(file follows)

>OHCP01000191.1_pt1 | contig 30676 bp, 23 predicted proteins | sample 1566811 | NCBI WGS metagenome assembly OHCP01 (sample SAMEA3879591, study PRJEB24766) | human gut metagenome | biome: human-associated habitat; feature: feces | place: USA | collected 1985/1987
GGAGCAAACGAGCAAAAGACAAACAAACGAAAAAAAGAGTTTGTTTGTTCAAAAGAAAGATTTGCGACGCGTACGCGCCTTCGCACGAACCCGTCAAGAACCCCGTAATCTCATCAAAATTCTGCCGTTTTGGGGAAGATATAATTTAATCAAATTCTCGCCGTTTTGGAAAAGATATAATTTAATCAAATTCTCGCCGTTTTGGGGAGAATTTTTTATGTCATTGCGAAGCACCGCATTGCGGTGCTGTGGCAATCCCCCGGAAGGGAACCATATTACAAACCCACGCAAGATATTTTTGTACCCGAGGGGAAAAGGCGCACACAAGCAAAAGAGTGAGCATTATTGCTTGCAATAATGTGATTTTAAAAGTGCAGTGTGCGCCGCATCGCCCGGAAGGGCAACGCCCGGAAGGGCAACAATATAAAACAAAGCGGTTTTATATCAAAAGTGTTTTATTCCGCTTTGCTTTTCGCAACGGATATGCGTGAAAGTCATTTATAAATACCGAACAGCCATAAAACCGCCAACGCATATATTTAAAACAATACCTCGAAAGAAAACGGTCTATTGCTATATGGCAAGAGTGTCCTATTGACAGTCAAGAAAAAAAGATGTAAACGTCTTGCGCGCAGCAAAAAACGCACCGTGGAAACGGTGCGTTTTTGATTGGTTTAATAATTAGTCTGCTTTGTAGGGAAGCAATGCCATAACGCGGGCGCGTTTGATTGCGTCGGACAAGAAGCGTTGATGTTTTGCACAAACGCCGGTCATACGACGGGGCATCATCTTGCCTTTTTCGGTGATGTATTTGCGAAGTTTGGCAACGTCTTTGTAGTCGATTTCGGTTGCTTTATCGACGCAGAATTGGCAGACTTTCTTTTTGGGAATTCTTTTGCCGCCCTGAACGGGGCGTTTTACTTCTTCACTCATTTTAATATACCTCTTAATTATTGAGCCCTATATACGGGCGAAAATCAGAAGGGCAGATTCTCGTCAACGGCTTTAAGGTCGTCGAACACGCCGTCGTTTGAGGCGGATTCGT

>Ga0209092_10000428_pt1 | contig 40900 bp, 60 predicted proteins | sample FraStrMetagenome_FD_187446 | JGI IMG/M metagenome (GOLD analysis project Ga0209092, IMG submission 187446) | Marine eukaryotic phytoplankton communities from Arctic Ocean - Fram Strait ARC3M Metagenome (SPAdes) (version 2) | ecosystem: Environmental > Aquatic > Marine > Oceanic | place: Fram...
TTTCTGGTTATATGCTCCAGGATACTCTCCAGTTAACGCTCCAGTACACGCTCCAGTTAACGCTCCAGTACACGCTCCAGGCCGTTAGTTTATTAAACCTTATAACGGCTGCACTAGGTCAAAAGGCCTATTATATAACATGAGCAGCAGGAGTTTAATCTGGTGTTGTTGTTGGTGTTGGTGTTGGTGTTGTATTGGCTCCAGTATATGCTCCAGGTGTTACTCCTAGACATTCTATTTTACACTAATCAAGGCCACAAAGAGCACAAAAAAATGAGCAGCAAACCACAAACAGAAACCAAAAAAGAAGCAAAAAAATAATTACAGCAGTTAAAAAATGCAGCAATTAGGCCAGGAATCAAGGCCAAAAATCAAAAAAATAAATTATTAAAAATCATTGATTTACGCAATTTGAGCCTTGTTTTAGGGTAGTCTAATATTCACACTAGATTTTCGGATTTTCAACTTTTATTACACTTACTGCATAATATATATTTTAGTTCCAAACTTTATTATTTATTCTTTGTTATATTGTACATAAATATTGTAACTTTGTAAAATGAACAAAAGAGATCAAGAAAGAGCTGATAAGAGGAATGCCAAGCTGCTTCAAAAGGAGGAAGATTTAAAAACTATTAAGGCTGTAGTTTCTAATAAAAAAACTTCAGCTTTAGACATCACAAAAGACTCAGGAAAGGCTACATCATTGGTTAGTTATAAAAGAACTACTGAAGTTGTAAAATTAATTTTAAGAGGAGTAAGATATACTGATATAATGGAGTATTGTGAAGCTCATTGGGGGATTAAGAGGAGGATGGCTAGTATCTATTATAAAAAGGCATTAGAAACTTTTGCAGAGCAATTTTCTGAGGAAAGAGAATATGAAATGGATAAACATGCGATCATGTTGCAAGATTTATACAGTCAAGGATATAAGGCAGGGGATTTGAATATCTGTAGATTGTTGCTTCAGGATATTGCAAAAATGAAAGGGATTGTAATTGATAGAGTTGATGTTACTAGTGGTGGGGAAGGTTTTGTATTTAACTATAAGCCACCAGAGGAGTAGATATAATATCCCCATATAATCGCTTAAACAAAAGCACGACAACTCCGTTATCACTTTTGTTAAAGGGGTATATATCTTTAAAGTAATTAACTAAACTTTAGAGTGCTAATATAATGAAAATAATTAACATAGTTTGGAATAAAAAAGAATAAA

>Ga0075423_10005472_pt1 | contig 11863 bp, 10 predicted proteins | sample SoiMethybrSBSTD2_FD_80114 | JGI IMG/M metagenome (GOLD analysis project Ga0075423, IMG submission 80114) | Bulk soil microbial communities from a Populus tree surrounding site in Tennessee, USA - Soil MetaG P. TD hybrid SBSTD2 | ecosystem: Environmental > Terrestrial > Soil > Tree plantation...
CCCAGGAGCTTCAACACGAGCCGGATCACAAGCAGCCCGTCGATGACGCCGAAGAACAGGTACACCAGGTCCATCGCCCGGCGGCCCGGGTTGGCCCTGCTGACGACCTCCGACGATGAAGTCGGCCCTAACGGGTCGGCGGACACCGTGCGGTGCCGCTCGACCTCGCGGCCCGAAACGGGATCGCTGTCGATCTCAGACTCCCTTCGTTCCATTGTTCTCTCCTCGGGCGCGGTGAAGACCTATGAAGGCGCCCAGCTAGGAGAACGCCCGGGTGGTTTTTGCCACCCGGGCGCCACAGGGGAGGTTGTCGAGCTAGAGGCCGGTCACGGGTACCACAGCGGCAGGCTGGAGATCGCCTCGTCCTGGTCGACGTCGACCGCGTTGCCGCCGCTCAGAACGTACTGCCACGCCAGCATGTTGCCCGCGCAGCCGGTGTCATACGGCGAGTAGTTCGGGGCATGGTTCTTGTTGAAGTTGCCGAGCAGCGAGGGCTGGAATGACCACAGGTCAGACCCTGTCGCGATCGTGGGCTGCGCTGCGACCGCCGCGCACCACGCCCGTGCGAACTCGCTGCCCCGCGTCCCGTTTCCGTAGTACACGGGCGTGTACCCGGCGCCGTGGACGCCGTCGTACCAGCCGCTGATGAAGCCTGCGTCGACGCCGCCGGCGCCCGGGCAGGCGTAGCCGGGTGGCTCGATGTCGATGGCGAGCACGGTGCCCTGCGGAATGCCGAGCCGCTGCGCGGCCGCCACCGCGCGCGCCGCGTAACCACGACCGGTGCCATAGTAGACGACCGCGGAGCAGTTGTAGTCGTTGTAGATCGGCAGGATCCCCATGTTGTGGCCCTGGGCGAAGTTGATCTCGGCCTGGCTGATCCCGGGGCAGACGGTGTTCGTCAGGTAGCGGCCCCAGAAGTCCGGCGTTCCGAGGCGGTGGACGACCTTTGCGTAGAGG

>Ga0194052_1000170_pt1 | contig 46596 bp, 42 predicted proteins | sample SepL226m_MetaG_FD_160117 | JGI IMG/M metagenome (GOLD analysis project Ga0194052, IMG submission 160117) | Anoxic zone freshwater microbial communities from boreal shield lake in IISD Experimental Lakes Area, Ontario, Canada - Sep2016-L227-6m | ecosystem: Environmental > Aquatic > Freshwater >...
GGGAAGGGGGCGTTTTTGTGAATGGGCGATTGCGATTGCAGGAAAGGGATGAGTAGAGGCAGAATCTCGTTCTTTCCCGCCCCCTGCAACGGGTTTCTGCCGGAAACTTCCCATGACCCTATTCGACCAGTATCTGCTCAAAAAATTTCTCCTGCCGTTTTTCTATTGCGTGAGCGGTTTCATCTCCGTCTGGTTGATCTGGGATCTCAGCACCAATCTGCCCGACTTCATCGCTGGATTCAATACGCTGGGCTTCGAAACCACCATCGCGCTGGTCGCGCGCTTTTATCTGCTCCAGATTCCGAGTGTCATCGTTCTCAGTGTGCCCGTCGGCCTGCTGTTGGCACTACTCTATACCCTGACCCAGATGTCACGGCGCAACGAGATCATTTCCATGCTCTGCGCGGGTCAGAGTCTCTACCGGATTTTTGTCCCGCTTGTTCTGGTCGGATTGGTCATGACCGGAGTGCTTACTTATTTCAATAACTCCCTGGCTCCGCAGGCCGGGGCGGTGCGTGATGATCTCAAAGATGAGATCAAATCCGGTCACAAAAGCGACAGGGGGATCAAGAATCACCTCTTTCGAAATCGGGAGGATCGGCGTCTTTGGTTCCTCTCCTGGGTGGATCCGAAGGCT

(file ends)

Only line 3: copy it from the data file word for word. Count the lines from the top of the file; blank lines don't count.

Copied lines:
>Ga0209092_10000428_pt1 | contig 40900 bp, 60 predicted proteins | sample FraStrMetagenome_FD_187446 | JGI IMG/M metagenome (GOLD analysis project Ga0209092, IMG submission 187446) | Marine eukaryotic phytoplankton communities from Arctic Ocean - Fram Strait ARC3M Metagenome (SPAdes) (version 2) | ecosystem: Environmental > Aquatic > Marine > Oceanic | place: Fram...